Farah Alibay is a female aerospace engineer in a male-dominated field, but that hasn’t stopped the 32-year-old from forging ahead at NASA’s Jet Propulsion Laboratory (JPL) in Los Angeles to help reveal the secrets of Mars.
Alibay, who grew up in Joliette, Quebec, first became interested in space when she saw the movie “Apollo 13” at the age of 10.
“I got so worried watching the movie that my parents fast forwarded all the way to the end to show me that the astronauts had survived,” she told HuffPost Quebec. “Afterward, we watched the rest of the movie. It really fascinated me to see the engineers working together, even though they were all men.”
“My brother, who had always loved space, lost all interest in it once the movie was over,” she said. “From then on, I was the space lover.”
Inspiration To Pursue A Science Career
Growing up, Alibay had few female scientist role models. But one person has had a big impact on her career path: Julie Payette, an astronaut born in Montreal who is now governor general of Canada, a position that represents the queen and carries out her responsibilities in the country.
“We barely had an internet connection when I was in the sixth grade,” Alibay said. “For me, NASA was what you saw in the movies and when there were launches. Seeing someone like Julie Payette in magazines and on the news was the only way I was able to see that people like me worked there.”
From a young age, Alibay was confronted with the reality of feeling like an outsider.
“We were the only immigrant family in Joliette,” she said, noting her parents emigrated from Madagascar. “I was the only brown girl in my school. I always had a head for science and my grades were good, but I experienced a lot of bullying.” She said those challenging years made her develop a strong personality that has since been useful.
When Alibay was 13, her family moved to England for her father’s work as an engineer. She went on to study aerospace engineering at Cambridge University. While working toward her master’s degree, she was the only woman in the entire lab — a place where finding a women’s restroom was a challenge.
Alibay moved to the U.S. in 2010 to pursue a Ph.D. at the Massachusetts Institute of Technology. She also ended up getting two internships at NASA. While watching the Curiosity rover’s landing on Mars, Alibay realized she wanted to work at JPL.
“I was offered a job before I finished my second internship,” she said. “It gave me a pretty good incentive to finish my Ph.D.”
Currently, Alibay is working on the Mars rover for the 2020 mission, scheduled for launch in July. Once it lands, she and her team will handle all the operations required to get the vehicle up and running on the red planet. The goal is to better understand the planet’s evolution, determine if there was ever life on Mars, and work on preparing the planet for a future human visit.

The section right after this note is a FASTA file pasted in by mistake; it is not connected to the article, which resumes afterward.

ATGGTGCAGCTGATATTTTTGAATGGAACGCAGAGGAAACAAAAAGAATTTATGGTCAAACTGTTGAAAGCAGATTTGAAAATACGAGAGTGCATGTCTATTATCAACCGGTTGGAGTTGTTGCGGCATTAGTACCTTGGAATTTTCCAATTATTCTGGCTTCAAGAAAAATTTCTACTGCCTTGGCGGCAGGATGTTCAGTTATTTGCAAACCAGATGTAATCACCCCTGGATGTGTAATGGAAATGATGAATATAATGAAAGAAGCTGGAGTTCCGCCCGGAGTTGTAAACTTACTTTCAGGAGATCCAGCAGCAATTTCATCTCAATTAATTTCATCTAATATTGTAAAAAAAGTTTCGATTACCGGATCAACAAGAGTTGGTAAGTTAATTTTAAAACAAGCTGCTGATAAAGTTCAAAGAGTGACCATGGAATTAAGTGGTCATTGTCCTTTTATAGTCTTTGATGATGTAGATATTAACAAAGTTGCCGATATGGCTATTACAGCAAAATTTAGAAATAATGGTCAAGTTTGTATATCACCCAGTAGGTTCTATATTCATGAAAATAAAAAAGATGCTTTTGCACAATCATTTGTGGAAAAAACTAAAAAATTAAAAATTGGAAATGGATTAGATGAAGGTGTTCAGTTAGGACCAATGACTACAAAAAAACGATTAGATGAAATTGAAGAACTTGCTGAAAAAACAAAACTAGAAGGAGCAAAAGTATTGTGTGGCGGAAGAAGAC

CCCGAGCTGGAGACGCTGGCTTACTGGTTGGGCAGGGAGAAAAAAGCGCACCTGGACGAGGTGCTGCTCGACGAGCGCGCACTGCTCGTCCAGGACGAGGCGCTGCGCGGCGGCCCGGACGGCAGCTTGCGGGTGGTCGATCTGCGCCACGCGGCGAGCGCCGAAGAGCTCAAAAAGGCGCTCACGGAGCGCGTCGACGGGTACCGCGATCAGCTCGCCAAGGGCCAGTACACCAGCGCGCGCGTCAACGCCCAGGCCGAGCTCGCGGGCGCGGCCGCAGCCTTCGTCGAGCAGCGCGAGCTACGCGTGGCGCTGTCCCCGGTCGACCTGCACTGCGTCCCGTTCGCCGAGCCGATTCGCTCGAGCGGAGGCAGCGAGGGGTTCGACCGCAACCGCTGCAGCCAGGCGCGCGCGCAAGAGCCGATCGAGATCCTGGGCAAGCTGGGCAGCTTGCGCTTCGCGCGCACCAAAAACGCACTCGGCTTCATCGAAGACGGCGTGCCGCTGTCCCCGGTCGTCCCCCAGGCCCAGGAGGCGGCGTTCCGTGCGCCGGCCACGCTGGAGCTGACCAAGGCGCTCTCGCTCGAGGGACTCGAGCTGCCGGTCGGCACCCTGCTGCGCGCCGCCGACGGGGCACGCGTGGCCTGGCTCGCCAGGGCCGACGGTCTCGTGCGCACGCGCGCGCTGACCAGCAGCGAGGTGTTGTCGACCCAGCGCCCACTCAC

Gender Equality Doesn’t Happen Overnight
When it comes to how women and employees from diverse backgrounds are treated, Alibay said a lot has changed during her six years at JPL. But there is still a long way to go.
“Most of the people here are white men. When you’re a woman of color with red hair, people remember you. I see that as an asset,” she said. “When I’m in a room and I’m doing a good job, people remember me because there’s no one else like me.”
Alibay would eventually like to become a project manager, a position in which she still sees very few female scientists. Even today, despite her degrees and skills, she still has periods of doubt about her abilities.
“Sometimes I wonder if I’m the right person for the job, and I think that I’m going to have that feeling for my entire career. It’s important to talk about it because a lot of women feel that way,” she said.
Despite having moments of uncertainty, Alibay has plenty of ambition while looking forward: She would like to be part of the team that could potentially collect samples from Mars for the first time, and she has her sights on missions to other planets and their moons.
Alibay has also made it her duty to get involved in shaking up the established standards for gender and diversity.
“When you’re the only woman and you have a different opinion, or tell someone that they’re wrong, it’s hard,” she said. “When I work on teams with more women or more diversity, I often notice better collaboration within the teams.”
Among other things, she mentors female engineers at the beginning of their careers and speaks in schools to encourage young girls to consider a career path in science.
“When I was little, I was good at school, but they told me I should become a doctor or a teacher,” she said. “We never tell little girls that they should become engineers or astronauts.”
“I want to show everyone that a diverse team can perform. I want to change the aerospace culture and the way we integrate young female engineers and celebrate differences. At the end of my career, I want to be able to say that I was one of the people who helped change that culture,” she said. “If I can contribute to that, I think I will have accomplished my mission.”